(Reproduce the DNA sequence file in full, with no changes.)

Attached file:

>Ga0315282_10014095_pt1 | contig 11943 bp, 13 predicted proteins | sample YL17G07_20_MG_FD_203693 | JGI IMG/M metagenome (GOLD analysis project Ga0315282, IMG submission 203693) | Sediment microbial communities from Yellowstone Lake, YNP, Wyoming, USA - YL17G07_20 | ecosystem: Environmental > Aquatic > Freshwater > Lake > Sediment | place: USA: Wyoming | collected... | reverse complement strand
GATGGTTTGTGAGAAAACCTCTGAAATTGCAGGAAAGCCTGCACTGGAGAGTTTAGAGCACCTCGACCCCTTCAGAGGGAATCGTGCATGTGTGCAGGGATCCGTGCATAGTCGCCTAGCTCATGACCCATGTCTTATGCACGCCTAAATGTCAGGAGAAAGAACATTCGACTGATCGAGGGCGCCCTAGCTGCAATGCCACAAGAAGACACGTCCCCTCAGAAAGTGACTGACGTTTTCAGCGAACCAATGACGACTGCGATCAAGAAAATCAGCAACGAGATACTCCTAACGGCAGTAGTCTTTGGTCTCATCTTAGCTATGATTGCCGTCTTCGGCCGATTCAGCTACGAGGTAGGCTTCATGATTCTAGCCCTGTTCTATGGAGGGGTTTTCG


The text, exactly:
>Ga0315282_10014095_pt1 | contig 11943 bp, 13 predicted proteins | sample YL17G07_20_MG_FD_203693 | JGI IMG/M metagenome (GOLD analysis project Ga0315282, IMG submission 203693) | Sediment microbial communities from Yellowstone Lake, YNP, Wyoming, USA - YL17G07_20 | ecosystem: Environmental > Aquatic > Freshwater > Lake > Sediment | place: USA: Wyoming | collected... | reverse complement strand
GATGGTTTGTGAGAAAACCTCTGAAATTGCAGGAAAGCCTGCACTGGAGAGTTTAGAGCACCTCGACCCCTTCAGAGGGAATCGTGCATGTGTGCAGGGATCCGTGCATAGTCGCCTAGCTCATGACCCATGTCTTATGCACGCCTAAATGTCAGGAGAAAGAACATTCGACTGATCGAGGGCGCCCTAGCTGCAATGCCACAAGAAGACACGTCCCCTCAGAAAGTGACTGACGTTTTCAGCGAACCAATGACGACTGCGATCAAGAAAATCAGCAACGAGATACTCCTAACGGCAGTAGTCTTTGGTCTCATCTTAGCTATGATTGCCGTCTTCGGCCGATTCAGCTACGAGGTAGGCTTCATGATTCTAGCCCTGTTCTATGGAGGGGTTTTCG